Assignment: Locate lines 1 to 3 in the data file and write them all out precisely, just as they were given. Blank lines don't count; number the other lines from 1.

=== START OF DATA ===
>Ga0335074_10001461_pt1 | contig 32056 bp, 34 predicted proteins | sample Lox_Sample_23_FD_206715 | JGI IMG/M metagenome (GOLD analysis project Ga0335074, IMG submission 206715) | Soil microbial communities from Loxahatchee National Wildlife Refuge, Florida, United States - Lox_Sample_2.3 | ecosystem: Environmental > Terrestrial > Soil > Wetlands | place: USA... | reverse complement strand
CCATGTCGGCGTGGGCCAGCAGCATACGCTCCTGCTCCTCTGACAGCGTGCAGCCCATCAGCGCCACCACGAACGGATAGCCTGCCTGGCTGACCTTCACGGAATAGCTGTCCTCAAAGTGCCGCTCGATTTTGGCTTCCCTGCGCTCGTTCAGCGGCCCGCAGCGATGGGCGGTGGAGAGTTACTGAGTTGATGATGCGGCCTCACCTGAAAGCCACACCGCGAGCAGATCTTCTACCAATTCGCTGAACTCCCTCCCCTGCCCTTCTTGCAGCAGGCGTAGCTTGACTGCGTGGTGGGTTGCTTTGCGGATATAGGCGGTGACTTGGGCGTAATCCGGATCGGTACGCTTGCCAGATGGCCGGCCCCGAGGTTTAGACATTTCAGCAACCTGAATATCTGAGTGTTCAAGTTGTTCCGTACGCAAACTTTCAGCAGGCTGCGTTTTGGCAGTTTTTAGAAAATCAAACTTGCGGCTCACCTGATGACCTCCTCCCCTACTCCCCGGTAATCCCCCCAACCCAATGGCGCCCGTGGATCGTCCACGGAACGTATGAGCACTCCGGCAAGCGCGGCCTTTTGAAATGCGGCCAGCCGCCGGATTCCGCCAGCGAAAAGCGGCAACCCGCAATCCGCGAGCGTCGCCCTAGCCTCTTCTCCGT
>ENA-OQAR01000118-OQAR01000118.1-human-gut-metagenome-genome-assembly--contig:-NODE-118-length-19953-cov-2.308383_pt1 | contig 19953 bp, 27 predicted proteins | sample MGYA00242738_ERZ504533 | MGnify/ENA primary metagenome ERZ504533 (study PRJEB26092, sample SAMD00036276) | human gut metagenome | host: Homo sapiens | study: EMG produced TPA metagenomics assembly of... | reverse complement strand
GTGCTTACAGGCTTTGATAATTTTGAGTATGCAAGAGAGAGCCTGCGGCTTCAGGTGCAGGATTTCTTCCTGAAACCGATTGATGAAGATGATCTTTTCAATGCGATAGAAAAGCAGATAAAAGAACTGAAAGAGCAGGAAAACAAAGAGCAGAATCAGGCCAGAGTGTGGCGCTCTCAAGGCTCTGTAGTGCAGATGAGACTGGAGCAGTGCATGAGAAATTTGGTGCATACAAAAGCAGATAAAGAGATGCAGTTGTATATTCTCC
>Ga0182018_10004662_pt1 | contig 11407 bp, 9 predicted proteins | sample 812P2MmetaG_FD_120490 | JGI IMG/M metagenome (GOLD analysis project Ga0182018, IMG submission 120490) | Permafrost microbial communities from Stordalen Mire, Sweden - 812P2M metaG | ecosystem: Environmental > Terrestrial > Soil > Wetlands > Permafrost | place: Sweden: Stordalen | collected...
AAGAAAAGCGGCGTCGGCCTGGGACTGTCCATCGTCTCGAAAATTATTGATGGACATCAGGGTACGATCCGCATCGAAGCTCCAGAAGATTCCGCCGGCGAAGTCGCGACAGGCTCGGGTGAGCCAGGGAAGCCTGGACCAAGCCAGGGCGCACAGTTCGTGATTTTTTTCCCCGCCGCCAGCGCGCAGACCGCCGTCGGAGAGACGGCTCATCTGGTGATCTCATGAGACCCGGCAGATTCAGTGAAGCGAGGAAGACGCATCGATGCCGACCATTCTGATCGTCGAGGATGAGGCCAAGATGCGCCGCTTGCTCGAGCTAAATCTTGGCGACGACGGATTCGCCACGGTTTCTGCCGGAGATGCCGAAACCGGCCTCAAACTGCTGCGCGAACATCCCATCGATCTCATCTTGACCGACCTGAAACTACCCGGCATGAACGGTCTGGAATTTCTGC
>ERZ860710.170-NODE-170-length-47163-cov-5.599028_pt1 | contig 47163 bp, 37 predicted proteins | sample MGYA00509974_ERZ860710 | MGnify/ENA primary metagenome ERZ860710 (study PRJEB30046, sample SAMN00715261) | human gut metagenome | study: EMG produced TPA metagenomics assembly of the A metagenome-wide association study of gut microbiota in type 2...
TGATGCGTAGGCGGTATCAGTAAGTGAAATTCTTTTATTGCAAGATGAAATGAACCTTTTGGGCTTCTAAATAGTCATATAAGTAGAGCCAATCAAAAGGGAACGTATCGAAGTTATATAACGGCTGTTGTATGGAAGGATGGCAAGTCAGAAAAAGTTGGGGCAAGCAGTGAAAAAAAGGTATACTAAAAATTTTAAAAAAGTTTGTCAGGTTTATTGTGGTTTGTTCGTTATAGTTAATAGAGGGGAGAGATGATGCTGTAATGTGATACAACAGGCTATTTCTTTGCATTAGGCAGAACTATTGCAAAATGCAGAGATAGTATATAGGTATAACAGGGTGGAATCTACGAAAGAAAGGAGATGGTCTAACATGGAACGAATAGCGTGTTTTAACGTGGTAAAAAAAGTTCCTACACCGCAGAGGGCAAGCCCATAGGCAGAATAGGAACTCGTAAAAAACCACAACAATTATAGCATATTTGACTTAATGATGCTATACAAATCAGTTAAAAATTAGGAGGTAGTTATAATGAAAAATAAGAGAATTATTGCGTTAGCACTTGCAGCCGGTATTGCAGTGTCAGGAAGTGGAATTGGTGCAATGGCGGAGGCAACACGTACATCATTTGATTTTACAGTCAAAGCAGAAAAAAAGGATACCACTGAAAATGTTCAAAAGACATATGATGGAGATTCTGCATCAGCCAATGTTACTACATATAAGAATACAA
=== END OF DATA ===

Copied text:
>Ga0335074_10001461_pt1 | contig 32056 bp, 34 predicted proteins | sample Lox_Sample_23_FD_206715 | JGI IMG/M metagenome (GOLD analysis project Ga0335074, IMG submission 206715) | Soil microbial communities from Loxahatchee National Wildlife Refuge, Florida, United States - Lox_Sample_2.3 | ecosystem: Environmental > Terrestrial > Soil > Wetlands | place: USA... | reverse complement strand
CCATGTCGGCGTGGGCCAGCAGCATACGCTCCTGCTCCTCTGACAGCGTGCAGCCCATCAGCGCCACCACGAACGGATAGCCTGCCTGGCTGACCTTCACGGAATAGCTGTCCTCAAAGTGCCGCTCGATTTTGGCTTCCCTGCGCTCGTTCAGCGGCCCGCAGCGATGGGCGGTGGAGAGTTACTGAGTTGATGATGCGGCCTCACCTGAAAGCCACACCGCGAGCAGATCTTCTACCAATTCGCTGAACTCCCTCCCCTGCCCTTCTTGCAGCAGGCGTAGCTTGACTGCGTGGTGGGTTGCTTTGCGGATATAGGCGGTGACTTGGGCGTAATCCGGATCGGTACGCTTGCCAGATGGCCGGCCCCGAGGTTTAGACATTTCAGCAACCTGAATATCTGAGTGTTCAAGTTGTTCCGTACGCAAACTTTCAGCAGGCTGCGTTTTGGCAGTTTTTAGAAAATCAAACTTGCGGCTCACCTGATGACCTCCTCCCCTACTCCCCGGTAATCCCCCCAACCCAATGGCGCCCGTGGATCGTCCACGGAACGTATGAGCACTCCGGCAAGCGCGGCCTTTTGAAATGCGGCCAGCCGCCGGATTCCGCCAGCGAAAAGCGGCAACCCGCAATCCGCGAGCGTCGCCCTAGCCTCTTCTCCGT
>ENA-OQAR01000118-OQAR01000118.1-human-gut-metagenome-genome-assembly--contig:-NODE-118-length-19953-cov-2.308383_pt1 | contig 19953 bp, 27 predicted proteins | sample MGYA00242738_ERZ504533 | MGnify/ENA primary metagenome ERZ504533 (study PRJEB26092, sample SAMD00036276) | human gut metagenome | host: Homo sapiens | study: EMG produced TPA metagenomics assembly of... | reverse complement strand